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Publication numberUS7808591 B2
Publication typeGrant
Application numberUS 10/571,823
PCT numberPCT/IB2004/051722
Publication dateOct 5, 2010
Filing dateSep 9, 2004
Priority dateSep 20, 2003
Fee statusPaid
Also published asEP1668920A1, US20060279680, WO2005029872A1
Publication number10571823, 571823, PCT/2004/51722, PCT/IB/2004/051722, PCT/IB/2004/51722, PCT/IB/4/051722, PCT/IB/4/51722, PCT/IB2004/051722, PCT/IB2004/51722, PCT/IB2004051722, PCT/IB200451722, PCT/IB4/051722, PCT/IB4/51722, PCT/IB4051722, PCT/IB451722, US 7808591 B2, US 7808591B2, US-B2-7808591, US7808591 B2, US7808591B2
InventorsGerardus P. Karman, Volker Schoellmann
Original AssigneeKoninklijke Philips Electronics, N.V.
Export CitationBiBTeX, EndNote, RefMan
External Links: USPTO, USPTO Assignment, Espacenet
Image quality in an image display device
US 7808591 B2
Abstract
A display device for displaying a three dimensional image such that different views are displayed according to the viewing angle. The display device includes a display panel having separately addressable pixels for displaying the image, where the pixels are grouped such that different pixels in a group correspond to different views. The display device further includes a retarder in optical association with the display panel. The retarder includes retarder pixels, where at least one retarder pixel is associated with each corresponding pixel in the display panel. Optical parameters of the retarder pixels are varied as function of the viewing angle associated with the corresponding pixel in the display panel.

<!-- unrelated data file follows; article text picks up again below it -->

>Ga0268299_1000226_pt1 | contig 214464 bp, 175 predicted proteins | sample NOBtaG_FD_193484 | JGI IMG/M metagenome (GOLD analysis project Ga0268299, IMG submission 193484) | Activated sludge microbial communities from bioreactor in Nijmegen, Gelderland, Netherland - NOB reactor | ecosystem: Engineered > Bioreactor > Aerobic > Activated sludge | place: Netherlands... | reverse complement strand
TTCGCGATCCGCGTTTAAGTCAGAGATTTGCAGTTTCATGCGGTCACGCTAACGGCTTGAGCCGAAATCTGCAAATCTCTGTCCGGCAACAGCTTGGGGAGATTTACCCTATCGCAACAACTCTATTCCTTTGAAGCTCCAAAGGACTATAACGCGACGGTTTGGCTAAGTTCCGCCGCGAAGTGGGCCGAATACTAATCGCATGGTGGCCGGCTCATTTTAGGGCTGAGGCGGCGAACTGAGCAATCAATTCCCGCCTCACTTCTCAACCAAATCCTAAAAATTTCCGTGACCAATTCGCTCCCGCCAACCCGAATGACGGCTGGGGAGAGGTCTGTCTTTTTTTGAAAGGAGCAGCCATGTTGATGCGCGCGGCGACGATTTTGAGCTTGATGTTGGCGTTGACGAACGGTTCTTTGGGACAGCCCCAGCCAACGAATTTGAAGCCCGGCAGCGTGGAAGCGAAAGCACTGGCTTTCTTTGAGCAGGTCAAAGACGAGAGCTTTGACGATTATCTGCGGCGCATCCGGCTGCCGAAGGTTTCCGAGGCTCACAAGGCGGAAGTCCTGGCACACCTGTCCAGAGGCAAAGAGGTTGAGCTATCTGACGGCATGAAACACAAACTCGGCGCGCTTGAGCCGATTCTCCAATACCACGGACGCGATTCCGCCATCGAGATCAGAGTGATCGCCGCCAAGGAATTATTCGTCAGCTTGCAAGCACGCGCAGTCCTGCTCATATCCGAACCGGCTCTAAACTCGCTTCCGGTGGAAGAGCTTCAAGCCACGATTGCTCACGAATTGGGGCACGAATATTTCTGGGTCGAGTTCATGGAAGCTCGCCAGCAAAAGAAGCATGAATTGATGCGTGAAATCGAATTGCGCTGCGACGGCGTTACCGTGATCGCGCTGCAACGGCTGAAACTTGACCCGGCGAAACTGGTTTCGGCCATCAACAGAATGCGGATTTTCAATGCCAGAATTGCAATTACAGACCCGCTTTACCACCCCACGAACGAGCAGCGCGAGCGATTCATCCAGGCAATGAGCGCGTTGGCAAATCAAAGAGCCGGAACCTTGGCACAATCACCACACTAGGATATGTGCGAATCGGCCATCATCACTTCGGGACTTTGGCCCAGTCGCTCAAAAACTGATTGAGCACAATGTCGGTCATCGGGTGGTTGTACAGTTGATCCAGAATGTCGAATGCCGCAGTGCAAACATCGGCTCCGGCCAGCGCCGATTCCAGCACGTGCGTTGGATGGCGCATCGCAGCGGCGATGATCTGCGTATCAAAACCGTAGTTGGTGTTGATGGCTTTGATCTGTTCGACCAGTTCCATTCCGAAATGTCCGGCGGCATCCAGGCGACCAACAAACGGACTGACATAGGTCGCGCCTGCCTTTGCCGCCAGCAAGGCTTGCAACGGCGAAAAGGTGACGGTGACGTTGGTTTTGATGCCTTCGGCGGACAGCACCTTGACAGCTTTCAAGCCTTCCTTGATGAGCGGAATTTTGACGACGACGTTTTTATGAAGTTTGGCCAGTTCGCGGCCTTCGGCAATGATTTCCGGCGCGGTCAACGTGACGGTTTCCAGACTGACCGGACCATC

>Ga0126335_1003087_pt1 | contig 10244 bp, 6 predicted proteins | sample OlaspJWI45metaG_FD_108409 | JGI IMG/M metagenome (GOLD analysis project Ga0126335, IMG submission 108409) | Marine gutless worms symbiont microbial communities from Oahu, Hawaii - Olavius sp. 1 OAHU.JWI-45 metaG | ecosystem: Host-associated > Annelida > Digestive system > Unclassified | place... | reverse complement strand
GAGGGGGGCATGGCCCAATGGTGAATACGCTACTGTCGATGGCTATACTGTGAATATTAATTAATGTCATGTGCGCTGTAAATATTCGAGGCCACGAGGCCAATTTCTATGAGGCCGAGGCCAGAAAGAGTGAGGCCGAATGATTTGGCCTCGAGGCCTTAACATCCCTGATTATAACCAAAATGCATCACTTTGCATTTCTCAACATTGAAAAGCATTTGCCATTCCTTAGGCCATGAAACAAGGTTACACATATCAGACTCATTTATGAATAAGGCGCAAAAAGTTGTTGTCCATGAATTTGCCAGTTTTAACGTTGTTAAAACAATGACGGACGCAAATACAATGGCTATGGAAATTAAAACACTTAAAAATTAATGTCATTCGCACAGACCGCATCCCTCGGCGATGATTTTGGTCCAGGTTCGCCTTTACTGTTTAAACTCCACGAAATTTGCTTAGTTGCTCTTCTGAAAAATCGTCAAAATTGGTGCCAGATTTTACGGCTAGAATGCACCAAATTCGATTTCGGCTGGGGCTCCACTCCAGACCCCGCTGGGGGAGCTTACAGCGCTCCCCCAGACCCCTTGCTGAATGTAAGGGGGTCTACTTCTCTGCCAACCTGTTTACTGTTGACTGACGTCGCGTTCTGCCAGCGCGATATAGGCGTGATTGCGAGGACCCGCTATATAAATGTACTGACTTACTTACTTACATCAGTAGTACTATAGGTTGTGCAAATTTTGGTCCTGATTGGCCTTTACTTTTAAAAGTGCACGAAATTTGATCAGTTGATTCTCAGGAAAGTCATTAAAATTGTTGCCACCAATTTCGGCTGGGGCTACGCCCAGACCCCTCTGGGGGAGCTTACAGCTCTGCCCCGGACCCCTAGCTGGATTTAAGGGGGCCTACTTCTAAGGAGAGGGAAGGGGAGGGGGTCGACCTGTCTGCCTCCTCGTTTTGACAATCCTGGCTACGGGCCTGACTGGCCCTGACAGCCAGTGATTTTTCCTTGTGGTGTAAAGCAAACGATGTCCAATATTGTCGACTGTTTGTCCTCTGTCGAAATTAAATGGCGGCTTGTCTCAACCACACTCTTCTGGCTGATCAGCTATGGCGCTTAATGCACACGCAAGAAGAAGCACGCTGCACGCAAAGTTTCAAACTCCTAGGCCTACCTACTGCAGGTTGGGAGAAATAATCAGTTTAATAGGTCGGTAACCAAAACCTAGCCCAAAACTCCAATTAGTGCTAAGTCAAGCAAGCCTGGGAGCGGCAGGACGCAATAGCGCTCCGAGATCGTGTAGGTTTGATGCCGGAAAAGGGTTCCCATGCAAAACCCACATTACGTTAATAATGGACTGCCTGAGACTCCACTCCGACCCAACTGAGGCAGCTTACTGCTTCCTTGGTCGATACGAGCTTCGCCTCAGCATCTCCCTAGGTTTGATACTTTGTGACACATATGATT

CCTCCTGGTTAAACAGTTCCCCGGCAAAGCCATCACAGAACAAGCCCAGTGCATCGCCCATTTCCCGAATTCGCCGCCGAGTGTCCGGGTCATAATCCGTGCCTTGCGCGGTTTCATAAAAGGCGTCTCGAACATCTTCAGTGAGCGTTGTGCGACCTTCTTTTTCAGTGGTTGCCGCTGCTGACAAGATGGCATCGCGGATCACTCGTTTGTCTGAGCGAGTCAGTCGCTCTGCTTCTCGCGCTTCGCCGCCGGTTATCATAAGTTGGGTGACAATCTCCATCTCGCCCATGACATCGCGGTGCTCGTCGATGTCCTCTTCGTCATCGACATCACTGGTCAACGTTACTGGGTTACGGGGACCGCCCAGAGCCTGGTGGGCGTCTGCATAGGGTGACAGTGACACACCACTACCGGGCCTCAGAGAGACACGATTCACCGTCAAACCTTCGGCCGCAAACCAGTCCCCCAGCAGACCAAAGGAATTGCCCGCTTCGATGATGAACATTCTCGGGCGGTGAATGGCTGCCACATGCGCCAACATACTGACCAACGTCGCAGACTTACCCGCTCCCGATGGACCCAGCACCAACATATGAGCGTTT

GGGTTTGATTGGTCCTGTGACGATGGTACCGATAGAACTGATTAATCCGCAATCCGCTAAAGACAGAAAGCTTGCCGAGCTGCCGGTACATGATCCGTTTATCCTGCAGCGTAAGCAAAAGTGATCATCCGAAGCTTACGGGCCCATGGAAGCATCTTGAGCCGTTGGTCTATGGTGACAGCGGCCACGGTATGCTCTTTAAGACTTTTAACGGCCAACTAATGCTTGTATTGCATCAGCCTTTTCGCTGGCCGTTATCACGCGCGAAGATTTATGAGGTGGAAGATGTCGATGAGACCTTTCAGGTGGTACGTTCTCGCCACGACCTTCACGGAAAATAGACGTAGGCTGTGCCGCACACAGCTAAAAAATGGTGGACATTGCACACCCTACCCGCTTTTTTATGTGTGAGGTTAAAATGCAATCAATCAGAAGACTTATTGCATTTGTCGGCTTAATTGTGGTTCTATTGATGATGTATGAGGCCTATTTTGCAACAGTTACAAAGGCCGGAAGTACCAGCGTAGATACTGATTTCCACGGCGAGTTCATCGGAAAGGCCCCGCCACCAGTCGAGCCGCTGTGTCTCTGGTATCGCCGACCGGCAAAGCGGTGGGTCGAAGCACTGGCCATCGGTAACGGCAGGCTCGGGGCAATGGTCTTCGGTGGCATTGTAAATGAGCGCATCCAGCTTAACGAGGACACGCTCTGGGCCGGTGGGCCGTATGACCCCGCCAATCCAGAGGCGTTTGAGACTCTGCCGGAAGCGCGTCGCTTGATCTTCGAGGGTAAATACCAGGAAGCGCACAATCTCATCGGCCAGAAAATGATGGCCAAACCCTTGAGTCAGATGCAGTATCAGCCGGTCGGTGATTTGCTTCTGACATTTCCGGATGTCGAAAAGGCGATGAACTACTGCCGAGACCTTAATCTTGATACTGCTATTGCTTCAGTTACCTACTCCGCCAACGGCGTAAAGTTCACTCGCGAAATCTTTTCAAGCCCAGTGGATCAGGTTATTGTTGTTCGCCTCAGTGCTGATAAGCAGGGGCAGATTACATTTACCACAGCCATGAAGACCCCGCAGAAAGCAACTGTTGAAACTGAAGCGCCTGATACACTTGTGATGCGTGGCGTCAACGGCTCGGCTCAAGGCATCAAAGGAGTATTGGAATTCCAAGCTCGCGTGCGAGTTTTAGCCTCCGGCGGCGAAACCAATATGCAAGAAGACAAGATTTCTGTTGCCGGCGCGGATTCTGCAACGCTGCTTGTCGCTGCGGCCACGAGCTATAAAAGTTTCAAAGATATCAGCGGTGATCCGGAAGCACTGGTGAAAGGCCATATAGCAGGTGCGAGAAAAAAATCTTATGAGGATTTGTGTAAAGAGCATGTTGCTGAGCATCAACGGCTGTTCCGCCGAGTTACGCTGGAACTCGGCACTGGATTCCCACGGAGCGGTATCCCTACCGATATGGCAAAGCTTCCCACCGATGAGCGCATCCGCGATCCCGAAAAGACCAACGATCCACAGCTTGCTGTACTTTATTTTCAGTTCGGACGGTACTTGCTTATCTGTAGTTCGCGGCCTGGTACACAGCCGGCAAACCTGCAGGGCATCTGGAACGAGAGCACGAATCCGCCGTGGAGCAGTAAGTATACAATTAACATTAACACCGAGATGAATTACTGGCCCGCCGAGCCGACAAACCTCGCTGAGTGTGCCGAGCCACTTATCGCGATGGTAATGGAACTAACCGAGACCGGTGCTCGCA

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Claims(22)
1. A display device for displaying a three dimensional image such that different views are displayed according to different viewing angles, the display device including:
a display panel having a plurality of separately addressable pixels for displaying said image, the pixels being grouped such that different pixels in a group correspond to different views of the image; and
a retarder in optical association with the display panel, the retarder comprising a plurality of separately controllable retarder pixels, each retarder pixel being associated with at least one corresponding pixel in the display panel;
wherein at least one optical parameter of each retarder pixel is varied as a function of viewing angle relative to the at least one corresponding pixel in the display panel.
2. The display device according to claim 1 in which one retarder pixel of the plurality of retarder pixels is associated with one pixel in the display panel.
3. The display device according to claim 1 wherein one retarder pixel of the plurality of retarder pixels is associated with a plurality of corresponding pixels in the display panel.
4. The display device according to claim 1 wherein each retarder pixel of the plurality of retarder pixels is associated with a single corresponding pixel in the display panel.